As we enter 2021, many of us are wishing for peace in the new year. Wishing isn’t enough. To achieve peace, the noun, we need peace to be a verb. The Black Lives Matter movement tells us how to do this: No justice, no peace; know justice, know peace.
The new year provides a fresh opportunity to ask why we have pervasive inequities and how can we best align our resources to promote communities that thrive both in health and economically. Here are three places to start our journey toward peace:
The COVID-19 pandemic continues to demonstrate how our individual health is connected to the well-being of the community and our economy. Collective responsibility and care for our neighbors undoubtedly make our communities thrive. Yet, 2020 highlighted the disparities that too many live with daily. Black men and women, people with disabilities and chronic conditions, and those who are incarcerated, for example, don’t just suffer the disproportionate physical effects of COVID by chance. They suffer because of chronic underinvestment in our communities, education systems, jobs training, and restorative justice programs.
The COVID long-haulers will be more than those with lingering physical concerns. They will include those who have suffered unemployment, overdue rent and mortgages, food insecurity, widened education gaps, and more. These conditions disproportionately affect people of color, single parents, and those with physical and mental disabilities and will cause generational impacts to our workforce and the vitality of our communities. Because these disparities are rooted in policy decisions and funding priorities, we cannot expect equity in recovery without policies and decisions that are intentionally designed to protect and advantage the groups of people that have been historically marginalized.
By better understanding the root causes of these disparities, we can begin to create changes needed to improve the health of all Iowans.
When making a decision, we must pause to ask the questions: “Who does this decision benefit?” “Who does it harm?” “Who was not considered or consulted?” and “How can it be improved?”
Health Equity Impact Assessments are policy-making tools that use data to answer these questions before final decisions and financial allocations are made. Decision makers should work closely with Iowa’s public health experts to ensure that we amplify the positive, mitigate the negative, and maximize the investment of Iowa taxpayers in systems that will create prosperous communities that benefit everyone.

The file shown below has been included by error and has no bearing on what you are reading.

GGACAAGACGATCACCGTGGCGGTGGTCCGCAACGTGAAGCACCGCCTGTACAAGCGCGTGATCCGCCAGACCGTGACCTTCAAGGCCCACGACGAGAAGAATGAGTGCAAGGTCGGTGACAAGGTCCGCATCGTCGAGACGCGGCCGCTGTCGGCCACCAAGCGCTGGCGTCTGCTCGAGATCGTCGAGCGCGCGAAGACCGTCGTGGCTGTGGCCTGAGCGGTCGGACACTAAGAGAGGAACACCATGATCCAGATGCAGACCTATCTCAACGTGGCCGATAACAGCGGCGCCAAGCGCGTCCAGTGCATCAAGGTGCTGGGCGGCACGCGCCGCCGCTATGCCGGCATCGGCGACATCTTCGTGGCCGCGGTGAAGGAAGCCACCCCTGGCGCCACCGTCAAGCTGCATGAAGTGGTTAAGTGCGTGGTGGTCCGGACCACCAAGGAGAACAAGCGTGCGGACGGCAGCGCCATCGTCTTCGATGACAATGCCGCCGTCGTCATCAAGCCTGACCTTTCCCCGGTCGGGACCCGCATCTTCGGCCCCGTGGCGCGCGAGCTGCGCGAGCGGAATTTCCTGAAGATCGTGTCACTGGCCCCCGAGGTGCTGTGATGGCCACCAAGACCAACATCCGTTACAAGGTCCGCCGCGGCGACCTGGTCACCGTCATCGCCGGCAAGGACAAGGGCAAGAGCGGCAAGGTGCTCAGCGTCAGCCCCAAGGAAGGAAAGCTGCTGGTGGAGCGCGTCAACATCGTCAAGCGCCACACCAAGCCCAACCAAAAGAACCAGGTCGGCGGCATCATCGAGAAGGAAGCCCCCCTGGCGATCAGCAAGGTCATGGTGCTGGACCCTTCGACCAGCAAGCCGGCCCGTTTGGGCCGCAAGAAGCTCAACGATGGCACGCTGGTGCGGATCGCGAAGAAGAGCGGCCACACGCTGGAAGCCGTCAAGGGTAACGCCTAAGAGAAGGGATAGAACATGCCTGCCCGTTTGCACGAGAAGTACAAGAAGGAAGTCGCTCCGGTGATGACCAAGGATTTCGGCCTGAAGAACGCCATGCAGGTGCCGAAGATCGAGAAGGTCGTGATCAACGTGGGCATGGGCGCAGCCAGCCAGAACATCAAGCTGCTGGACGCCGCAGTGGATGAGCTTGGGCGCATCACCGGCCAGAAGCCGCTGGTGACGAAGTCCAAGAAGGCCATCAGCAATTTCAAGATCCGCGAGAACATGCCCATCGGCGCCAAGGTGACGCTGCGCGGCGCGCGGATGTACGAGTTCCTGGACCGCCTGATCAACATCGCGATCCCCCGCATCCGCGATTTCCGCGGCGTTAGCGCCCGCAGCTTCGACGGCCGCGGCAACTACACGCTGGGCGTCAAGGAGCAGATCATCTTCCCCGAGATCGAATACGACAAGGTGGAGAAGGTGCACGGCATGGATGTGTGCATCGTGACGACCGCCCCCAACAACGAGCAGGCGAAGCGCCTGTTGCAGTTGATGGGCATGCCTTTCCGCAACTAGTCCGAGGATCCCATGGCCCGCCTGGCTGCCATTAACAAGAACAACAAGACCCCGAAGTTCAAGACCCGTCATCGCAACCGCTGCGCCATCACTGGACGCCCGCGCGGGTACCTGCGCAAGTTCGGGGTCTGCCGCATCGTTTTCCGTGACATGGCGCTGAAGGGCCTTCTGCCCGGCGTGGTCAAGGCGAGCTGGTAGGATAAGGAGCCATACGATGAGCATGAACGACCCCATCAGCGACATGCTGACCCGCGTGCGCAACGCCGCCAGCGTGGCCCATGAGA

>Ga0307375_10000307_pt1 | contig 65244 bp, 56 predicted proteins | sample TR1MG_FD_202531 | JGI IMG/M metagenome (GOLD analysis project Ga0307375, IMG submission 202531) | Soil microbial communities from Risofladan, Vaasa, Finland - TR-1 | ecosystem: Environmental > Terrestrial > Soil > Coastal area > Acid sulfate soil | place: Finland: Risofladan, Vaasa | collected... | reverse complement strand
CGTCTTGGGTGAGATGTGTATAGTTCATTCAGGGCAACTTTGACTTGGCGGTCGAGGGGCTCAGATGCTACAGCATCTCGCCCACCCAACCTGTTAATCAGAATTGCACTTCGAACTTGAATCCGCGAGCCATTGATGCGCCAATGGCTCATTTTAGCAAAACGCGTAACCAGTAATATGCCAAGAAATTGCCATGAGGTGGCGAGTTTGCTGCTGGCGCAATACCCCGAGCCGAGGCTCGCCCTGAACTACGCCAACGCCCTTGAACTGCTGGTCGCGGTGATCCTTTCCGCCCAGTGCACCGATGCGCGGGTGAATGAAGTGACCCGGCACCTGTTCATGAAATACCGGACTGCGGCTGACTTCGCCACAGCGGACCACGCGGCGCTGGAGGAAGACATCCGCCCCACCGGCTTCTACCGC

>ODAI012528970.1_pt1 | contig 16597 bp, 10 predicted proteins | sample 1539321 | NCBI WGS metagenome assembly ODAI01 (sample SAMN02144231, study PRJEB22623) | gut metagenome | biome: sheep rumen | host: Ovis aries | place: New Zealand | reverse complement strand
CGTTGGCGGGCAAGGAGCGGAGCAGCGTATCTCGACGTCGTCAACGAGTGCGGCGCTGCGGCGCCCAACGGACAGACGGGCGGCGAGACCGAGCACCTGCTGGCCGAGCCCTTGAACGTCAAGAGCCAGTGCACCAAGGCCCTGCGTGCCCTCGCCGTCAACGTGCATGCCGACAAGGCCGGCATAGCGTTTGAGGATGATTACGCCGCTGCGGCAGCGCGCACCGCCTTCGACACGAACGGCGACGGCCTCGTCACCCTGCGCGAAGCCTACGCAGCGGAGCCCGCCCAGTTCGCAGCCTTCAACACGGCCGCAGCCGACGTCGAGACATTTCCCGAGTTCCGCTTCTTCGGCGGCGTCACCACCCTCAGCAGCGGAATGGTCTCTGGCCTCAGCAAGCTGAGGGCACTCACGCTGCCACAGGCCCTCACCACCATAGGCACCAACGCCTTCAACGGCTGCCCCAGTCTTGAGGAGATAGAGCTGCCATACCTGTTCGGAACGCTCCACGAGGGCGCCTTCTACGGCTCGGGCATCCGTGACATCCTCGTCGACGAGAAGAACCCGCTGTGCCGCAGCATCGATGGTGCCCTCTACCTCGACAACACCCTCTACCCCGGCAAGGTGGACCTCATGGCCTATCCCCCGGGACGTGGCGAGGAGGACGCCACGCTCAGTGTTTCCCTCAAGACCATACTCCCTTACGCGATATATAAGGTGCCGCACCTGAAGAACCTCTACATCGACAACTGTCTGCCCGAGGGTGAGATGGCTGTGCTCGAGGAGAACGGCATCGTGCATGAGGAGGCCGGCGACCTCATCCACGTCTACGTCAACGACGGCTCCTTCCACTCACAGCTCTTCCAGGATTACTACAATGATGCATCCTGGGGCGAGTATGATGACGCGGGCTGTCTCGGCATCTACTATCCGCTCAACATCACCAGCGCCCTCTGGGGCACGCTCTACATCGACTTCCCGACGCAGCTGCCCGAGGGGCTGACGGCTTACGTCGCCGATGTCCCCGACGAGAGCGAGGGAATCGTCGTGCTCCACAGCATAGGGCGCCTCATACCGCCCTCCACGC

2020 has given us the opportunity to recognize and act on the root causes of disparate health and economic achievement we see across Iowa, such as poverty, racial inequality, education gaps, food insecurity, and lack of access to health care. Undoubtedly, there are both immediate needs and systemic injustices that must be addressed. It’s easier and feels more heroic to address the immediate needs. But if we don’t fix the systems that contributed to the need, we will have wasted the lessons of 2020 and missed this unique opportunity to strengthen employment, reduce poverty, and expand prosperity for all Iowans.
Iowa's public health professionals have the skills, relationships, and the passion to help lead the effort toward equity. What they don't have is sustainable, predictable, and flexible funding. Local public health departments serve as Chief Health Strategists within their community. In this role, they build the cross-sector partnerships needed to address Iowa's pressing health equity issues, including mental health, obesity, access to care, and more. Pervasive problems require persistent action. Investments in our public health system allow for the action necessary to create a healthy and equitable Iowa.
Ultimately, we have a choice. We can act on the injustices that have become all too visible OR we can “return to normal.” We cannot do both. By simply returning to normal, we will know neither justice nor peace.
Join us in advocating for justice. Learn more about Iowa Public Health’s advocacy priorities here.
Photo caption: Lina Tucker Reinders and family marching for equity in Des Moines, summer 2020
Teenagers in jumpsuits lying on yoga mats, their eyes closed, their bodies still. This is the image Megan Hoxhalli describes as remarkable for juvenile detention, a place where youth arrive shaken, dysregulated, and scared about their future.